How could it be a game? It would play out much like the comics, with Spider-Man going on adventures and battling lesser bad guys, only to be blindsided by Venom at the most inopportune moments. Much like Nemesis in Resident Evil 3, Venom would be this unstoppable force that Spidey would need to avoid at all costs, culminating in a fight to the death on a tropical island, as seen in Amazing Spider-Man #347. It'd be Far Cry 3, only you don't need drugs for something as freaky as a spider-powered alien symbiote.

The Death of Ultimate Spider-Man

The plot: The Ultimate Spider-Man comics repackaged Spidey for the New Millenium and could've easily fallen if not for the talented creative team of Brian Michael Bendis and Mark Bagley. They made the adventures of this younger Webhead work splendidly, crafting over 100 issues together telling more grounded, human Spidey stories - that is, until the two killed off Ultimate Spider-Man before he even left high school. The kid went down swinging in an impressive brawl against his most dangerous foes, eventually saving the day at the cost of his own life. Wanna read it? Click here!

How could it be a game? Gamers don't just love Batman's Arkham games for capturing the essence of Bats, but also for its grim and gritty tone. The Death of Ultimate Spider-Man would have that too, with Spidey swinging around a more realistic New York, dealing with a nagging gunshot wound, and battling even more homicidal versions of Green Goblin and Sandman. If people were shocked by the morbid tone of the Arkham games, just imagine watching a young Peter Parker bleed to death on the street.

The Commuter Cometh

The plot: Most great Spider-Man stories show Peter Parker fighting against incredible odds or feeling guilty over the loss of a loved one. Then there are the offbeat Spider-Man comics like this single issue story from #267 that showcases the hero's aptitude for humor. Spidey chases a crook from Manhattan all the way to suburban Scarsdale, NY, where Parker is harassed by dogs, children, and the neighborhood watch. Without tall buildings, Spidey is forced to find other transportation, leading to a new low for the character when he's thrown off the bus for not paying the fare. Spider-Man's heroic duty is rarely as funny as it is in this low-key adventure. Wanna read it? Click here!

How could it be a game? Like the comics, not every Spider-Man video game needs to be a massive event either. There's room for a $10 Steam title as well. The Commuter Cometh - likely with a more marketable title - could be a brief downloadable adventure in the style of The Walking Dead (only funny). The storytelling depends on Spider-Man engaging in goofy conversations instead of fistfights, hopefully showcasing Spider-Man's snappy dialogue better than any game the character has ever appeared in before.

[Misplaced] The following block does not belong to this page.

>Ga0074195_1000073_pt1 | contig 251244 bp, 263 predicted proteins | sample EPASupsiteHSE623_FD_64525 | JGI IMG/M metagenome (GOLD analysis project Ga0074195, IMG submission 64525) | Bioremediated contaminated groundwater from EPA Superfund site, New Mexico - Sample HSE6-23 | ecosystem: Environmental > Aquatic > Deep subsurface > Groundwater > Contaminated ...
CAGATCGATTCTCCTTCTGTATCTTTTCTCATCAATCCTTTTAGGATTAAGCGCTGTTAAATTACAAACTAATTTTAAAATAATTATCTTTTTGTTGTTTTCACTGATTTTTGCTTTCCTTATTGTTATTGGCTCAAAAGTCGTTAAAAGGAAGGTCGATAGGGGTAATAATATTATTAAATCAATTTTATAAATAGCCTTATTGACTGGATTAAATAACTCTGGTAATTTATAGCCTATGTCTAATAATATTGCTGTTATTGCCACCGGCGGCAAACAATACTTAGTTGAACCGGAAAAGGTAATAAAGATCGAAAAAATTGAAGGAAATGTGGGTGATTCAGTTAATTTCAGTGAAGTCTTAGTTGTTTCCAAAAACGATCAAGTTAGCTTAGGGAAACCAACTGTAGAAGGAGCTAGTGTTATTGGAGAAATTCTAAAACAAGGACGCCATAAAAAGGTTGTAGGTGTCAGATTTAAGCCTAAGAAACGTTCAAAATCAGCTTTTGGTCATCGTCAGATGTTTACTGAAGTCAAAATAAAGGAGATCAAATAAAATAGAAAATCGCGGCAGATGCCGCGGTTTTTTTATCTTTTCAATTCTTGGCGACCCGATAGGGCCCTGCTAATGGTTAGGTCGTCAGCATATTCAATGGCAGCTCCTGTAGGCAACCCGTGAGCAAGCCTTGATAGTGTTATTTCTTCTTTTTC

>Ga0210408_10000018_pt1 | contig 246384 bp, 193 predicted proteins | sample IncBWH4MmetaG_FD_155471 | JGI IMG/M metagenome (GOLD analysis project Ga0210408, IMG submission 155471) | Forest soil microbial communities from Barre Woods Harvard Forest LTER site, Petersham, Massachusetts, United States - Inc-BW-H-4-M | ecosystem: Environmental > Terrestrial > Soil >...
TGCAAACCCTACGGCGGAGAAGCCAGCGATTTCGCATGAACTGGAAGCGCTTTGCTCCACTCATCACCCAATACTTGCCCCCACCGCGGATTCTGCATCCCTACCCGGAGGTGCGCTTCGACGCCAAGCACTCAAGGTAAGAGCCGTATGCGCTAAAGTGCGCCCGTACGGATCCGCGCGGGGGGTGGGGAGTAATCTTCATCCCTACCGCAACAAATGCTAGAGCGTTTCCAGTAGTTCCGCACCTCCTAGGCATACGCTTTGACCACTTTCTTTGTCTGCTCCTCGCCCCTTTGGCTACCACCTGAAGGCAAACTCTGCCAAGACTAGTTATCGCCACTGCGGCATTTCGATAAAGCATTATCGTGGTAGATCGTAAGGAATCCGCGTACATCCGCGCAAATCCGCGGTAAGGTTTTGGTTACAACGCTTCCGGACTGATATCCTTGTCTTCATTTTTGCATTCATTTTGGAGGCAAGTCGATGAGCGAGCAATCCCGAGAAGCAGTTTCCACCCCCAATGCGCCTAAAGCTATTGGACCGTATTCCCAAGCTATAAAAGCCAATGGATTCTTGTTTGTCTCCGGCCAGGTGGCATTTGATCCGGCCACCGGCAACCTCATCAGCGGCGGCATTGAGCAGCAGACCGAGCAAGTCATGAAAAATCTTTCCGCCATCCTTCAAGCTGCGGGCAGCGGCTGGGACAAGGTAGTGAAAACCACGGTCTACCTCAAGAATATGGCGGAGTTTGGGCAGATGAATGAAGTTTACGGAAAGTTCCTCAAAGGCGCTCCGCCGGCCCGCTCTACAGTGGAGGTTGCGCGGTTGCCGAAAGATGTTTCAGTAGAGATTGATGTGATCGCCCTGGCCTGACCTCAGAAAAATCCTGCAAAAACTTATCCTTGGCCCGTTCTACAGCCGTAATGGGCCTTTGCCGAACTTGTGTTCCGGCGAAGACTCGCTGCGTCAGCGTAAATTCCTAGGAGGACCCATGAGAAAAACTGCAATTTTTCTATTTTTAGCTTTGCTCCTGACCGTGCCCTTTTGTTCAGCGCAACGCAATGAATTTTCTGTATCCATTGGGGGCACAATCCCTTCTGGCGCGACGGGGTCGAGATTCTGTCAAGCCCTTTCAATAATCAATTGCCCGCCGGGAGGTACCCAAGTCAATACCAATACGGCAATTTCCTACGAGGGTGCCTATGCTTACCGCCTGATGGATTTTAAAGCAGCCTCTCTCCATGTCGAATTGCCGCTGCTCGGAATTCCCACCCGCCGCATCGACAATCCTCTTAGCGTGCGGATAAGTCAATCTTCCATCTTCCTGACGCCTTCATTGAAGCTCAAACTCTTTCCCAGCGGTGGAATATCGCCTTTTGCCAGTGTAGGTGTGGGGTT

Superman vs. Spider-Man

The plot: Published in 1976, the first true Marvel/DC crossover in history cut to the chase by having Spider-Man face Superman in a comic book prizefight for the ages. Well, at least that's what the cover promised, but after Clark Kent and Spider-Man briefly tussled - with Supes taking it easy on the much lower powered Spider-Man - the two became the best of buddies, which was still a big treat. They teamed up to stop the cross-company villain duo of Lex Luthor and Doctor Octopus, saving the world together even if Superman could likely have handled it alone. The two have teamed up since, but none of them topped the 70's-tastic original written by Gerry Conway, with art by Ross Andru. Wanna read it? Click here!

How could it be a game? Gaming has so many bizarre crossovers that a Superman vs. Spider-Man action title would fit in well. It could be a co-op game, or one where you swap between the two characters as each uses their abilities to complete objectives. Admittedly it'd be tough to get both to control well, particularly given that there's never been a good, solo Superman game. Clark has battled Mortal Kombat's Scorpion, while Spidey has faced Mega Man, so let's just cut to the chase and have the one gaming crossover that all comic fans can enjoy. It can't be any worse than the last comic crossover game, Iron Man and X-O Manowar.